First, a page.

On the photo you’ll see Mirva on the left, translating Tim Boyd during his most recent Finland tour.
1. What’s your name, where are you from and how long have you been a member of the TS?
My name is Mirva Jaatinen, I’m from Espoo, Finland and have been a member of the TS for 22 years.
2. Are you active in your Lodge/Section and if so, what do you do?
I was elected as the General Secretary of the Finnish Section in March 2015 and before that I served several years as the secretary of the Section and did other things as well.
3. How did you first learn about Theosophy or come in contact with the Society?
When I was studying music at Oulu conservatory, I got interested in spiritual matters and heard that the caretaker there knew something about those things. As I went to talk with him, it turned out that he was the chairman of Oulu lodge of the TS and through him I started attending Theosophical lectures and other activities of the lodge.
4. What does Theosophy mean to you?
It is the most important thing in my life, since through Theosophy I’ve learned what is needed for a happier, more peaceful and above all more compassionate and wiser way of life.
5. What is your favourite Theosophical book and why?
The Voice of the Silence and Practical Occultism by HPB. I had to name these two together, as they describe in such a beautiful and yet practical manner the essentials of Theosophical life. The Voice of the Silence presents the bodhisattva ideal and the steps preceding a realization of that goal very beautifully and clearly. Practical Occultism on the other hand gives a very clear idea on what Theosophical life should really be like. For me the definition given there for a Theosophist has been a guideline I’m still practicing with. It says: “It is easy to become a Theosophist. Any person of average intellectual capacities, and a leaning toward the metaphysical; of pure, unselfish life, who finds more joy in helping his neighbour than in receiving help himself, one who is ever ready to sacrifice his own pleasures for the sake of other people; and who loves Truth, Goodness and Wisdom for their own sake, not for the benefit they may confer – is a Theosophist.” My practice here begins right from “…of pure, unselfish life…” onwards and that’s why I usually prefer to call myself a member of the TS instead of saying that I’m a Theosophist, recognizing that as much as I try, I’m still quite far from being the kind of a Theosophist that would fit HPB’s definition. At the same time this definition reminds and inspires me to practice the ideals given therein.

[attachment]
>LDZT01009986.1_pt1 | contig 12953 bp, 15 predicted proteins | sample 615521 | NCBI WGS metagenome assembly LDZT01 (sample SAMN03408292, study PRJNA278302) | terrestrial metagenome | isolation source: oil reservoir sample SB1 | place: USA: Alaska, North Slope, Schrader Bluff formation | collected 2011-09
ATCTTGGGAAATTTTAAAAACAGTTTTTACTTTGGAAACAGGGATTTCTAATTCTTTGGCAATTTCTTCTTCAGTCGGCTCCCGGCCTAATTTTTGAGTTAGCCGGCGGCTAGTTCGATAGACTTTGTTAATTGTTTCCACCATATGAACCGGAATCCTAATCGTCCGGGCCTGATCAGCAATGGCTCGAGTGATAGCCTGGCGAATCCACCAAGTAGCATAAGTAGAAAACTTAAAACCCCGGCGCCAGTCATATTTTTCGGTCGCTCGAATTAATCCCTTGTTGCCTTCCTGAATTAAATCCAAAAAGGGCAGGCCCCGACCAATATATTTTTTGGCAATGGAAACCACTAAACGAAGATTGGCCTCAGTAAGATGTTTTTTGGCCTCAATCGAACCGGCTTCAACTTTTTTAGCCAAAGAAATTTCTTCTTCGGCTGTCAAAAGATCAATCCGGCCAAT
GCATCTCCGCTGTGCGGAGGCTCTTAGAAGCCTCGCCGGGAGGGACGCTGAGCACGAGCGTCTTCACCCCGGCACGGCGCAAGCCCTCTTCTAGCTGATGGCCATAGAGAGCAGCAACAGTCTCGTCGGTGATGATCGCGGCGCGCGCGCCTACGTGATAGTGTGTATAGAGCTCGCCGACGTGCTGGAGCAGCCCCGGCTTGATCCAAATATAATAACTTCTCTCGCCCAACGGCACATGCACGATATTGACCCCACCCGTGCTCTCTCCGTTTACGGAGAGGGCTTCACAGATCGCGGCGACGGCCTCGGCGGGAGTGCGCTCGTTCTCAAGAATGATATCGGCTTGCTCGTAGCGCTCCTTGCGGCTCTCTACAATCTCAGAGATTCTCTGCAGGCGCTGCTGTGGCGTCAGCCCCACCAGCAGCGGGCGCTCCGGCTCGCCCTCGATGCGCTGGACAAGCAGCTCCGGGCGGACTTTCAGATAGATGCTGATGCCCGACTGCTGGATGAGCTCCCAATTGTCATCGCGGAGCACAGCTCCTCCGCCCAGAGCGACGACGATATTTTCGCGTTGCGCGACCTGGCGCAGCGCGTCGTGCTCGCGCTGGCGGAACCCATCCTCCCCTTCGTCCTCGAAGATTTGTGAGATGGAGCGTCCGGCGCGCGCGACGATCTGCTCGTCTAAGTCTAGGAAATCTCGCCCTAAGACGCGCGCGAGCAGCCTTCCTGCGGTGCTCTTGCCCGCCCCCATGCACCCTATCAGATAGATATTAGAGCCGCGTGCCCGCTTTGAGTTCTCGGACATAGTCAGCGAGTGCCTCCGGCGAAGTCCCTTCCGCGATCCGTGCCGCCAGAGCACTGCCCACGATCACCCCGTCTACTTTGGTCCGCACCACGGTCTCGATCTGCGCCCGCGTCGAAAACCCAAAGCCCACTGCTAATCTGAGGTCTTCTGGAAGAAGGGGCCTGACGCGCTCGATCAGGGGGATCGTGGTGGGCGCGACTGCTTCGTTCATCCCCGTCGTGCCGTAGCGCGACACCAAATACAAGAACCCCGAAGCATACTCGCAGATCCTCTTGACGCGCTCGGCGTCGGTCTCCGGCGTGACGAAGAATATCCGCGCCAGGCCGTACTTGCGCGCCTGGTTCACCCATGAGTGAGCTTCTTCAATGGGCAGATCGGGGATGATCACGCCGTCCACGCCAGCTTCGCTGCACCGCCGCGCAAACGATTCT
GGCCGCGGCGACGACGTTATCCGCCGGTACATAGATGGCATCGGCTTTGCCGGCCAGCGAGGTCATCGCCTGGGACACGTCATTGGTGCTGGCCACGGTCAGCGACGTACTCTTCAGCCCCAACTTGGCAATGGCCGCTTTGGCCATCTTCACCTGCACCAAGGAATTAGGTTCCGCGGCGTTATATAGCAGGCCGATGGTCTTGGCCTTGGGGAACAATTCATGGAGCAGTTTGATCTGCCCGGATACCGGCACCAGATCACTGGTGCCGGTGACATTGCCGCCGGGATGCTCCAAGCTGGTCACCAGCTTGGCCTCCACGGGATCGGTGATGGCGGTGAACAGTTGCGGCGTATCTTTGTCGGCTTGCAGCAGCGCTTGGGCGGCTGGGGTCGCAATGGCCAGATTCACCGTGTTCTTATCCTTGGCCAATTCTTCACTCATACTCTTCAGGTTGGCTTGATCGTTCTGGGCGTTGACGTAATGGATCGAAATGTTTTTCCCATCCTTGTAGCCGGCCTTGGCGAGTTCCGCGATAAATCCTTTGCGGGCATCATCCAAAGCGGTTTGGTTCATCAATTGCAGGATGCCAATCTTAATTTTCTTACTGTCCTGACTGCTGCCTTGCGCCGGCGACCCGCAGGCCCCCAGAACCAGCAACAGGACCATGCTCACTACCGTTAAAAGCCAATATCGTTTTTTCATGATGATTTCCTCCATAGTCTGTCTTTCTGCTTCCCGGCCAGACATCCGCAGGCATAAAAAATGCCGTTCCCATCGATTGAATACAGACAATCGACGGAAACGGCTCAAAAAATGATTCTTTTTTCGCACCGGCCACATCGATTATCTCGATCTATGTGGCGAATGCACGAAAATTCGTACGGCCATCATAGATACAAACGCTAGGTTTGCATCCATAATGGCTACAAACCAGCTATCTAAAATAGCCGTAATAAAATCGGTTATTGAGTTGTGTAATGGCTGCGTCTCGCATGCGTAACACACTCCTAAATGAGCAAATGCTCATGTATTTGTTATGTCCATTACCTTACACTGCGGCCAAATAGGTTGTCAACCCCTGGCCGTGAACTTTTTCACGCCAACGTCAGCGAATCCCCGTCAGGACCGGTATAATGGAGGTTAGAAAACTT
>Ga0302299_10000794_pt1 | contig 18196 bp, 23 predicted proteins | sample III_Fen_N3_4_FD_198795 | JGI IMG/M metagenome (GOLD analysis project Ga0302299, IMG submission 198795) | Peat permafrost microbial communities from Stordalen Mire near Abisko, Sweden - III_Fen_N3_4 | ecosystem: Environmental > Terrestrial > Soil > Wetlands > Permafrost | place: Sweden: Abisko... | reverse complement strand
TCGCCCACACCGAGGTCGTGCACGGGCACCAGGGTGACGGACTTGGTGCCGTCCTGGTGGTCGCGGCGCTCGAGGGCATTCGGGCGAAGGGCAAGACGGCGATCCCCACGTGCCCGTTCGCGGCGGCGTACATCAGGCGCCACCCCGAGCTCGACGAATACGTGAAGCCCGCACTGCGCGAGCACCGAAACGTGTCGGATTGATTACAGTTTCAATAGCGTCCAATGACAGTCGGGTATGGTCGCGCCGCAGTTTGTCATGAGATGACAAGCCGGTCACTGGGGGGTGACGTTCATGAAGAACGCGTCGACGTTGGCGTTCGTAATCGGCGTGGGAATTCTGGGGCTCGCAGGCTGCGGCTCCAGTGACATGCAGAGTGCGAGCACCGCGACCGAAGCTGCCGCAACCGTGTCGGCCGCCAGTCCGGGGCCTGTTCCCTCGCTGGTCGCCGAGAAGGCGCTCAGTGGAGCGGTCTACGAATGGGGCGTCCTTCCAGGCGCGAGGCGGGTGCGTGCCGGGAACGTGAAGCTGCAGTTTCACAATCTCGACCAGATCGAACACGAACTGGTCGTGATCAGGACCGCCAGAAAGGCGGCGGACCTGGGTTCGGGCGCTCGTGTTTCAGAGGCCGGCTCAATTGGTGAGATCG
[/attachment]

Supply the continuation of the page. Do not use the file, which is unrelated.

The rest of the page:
6. What in your opinion is the biggest challenge the TS is facing at the moment?
I think that at the moment a big challenge for the TS is how to present Theosophy in such a manner that it would give people practical ways and methods to cope with their challenging lives and how to make Theosophy appealing and interesting – how to make it stand out from the big variety of different kinds of spiritually inclined groups or organizations, which exist in today’s world.
I believe that the key issue here is how much we as TS members are able to truly live Theosophy, how much are we able to put the ideal of universal brotherhood into practice, how compassionate, loving and patient are we truly. When we truly live Theosophy along these lines, instead of just talking about it theoretically, people will automatically be drawn towards us, but as we all know, this is not at all so easy – so that’s the challenge.
7. Is there anything you would wish for the future of the Theosophical Movement?
I wish that we will be able to keep this Movement alive as an active force, which will keep on providing people access to the ageless wisdom tradition and produce many true Theosophists, who will be of help and benefit for the entire world.
From the editor:
Opinions and ideas expressed in the mini-interviews are exclusively of those who are being interviewed. They don’t necessarily represent the ideas and opinions of the compilers of Theosophy Forward. The responses of the interviewees are not edited for content. Some contributors give short answers to the questions while others touch upon the subject more elaborately.